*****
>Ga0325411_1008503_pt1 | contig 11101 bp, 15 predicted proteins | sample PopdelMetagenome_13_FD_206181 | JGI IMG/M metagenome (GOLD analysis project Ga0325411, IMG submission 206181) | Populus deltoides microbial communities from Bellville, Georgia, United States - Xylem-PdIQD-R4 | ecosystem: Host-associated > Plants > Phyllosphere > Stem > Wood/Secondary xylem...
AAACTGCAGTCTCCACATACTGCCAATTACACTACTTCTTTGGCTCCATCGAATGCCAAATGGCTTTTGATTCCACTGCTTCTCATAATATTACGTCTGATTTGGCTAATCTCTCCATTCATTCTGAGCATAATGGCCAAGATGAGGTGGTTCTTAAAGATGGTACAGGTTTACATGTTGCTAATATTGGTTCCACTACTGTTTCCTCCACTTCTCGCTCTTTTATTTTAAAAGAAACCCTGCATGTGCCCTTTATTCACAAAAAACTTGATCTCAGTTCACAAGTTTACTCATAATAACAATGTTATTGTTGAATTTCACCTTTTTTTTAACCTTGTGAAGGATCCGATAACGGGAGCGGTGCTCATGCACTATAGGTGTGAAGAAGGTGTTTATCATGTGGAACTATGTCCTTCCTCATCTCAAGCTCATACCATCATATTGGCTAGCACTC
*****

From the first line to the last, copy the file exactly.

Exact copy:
>Ga0325411_1008503_pt1 | contig 11101 bp, 15 predicted proteins | sample PopdelMetagenome_13_FD_206181 | JGI IMG/M metagenome (GOLD analysis project Ga0325411, IMG submission 206181) | Populus deltoides microbial communities from Bellville, Georgia, United States - Xylem-PdIQD-R4 | ecosystem: Host-associated > Plants > Phyllosphere > Stem > Wood/Secondary xylem...
AAACTGCAGTCTCCACATACTGCCAATTACACTACTTCTTTGGCTCCATCGAATGCCAAATGGCTTTTGATTCCACTGCTTCTCATAATATTACGTCTGATTTGGCTAATCTCTCCATTCATTCTGAGCATAATGGCCAAGATGAGGTGGTTCTTAAAGATGGTACAGGTTTACATGTTGCTAATATTGGTTCCACTACTGTTTCCTCCACTTCTCGCTCTTTTATTTTAAAAGAAACCCTGCATGTGCCCTTTATTCACAAAAAACTTGATCTCAGTTCACAAGTTTACTCATAATAACAATGTTATTGTTGAATTTCACCTTTTTTTTAACCTTGTGAAGGATCCGATAACGGGAGCGGTGCTCATGCACTATAGGTGTGAAGAAGGTGTTTATCATGTGGAACTATGTCCTTCCTCATCTCAAGCTCATACCATCATATTGGCTAGCACTC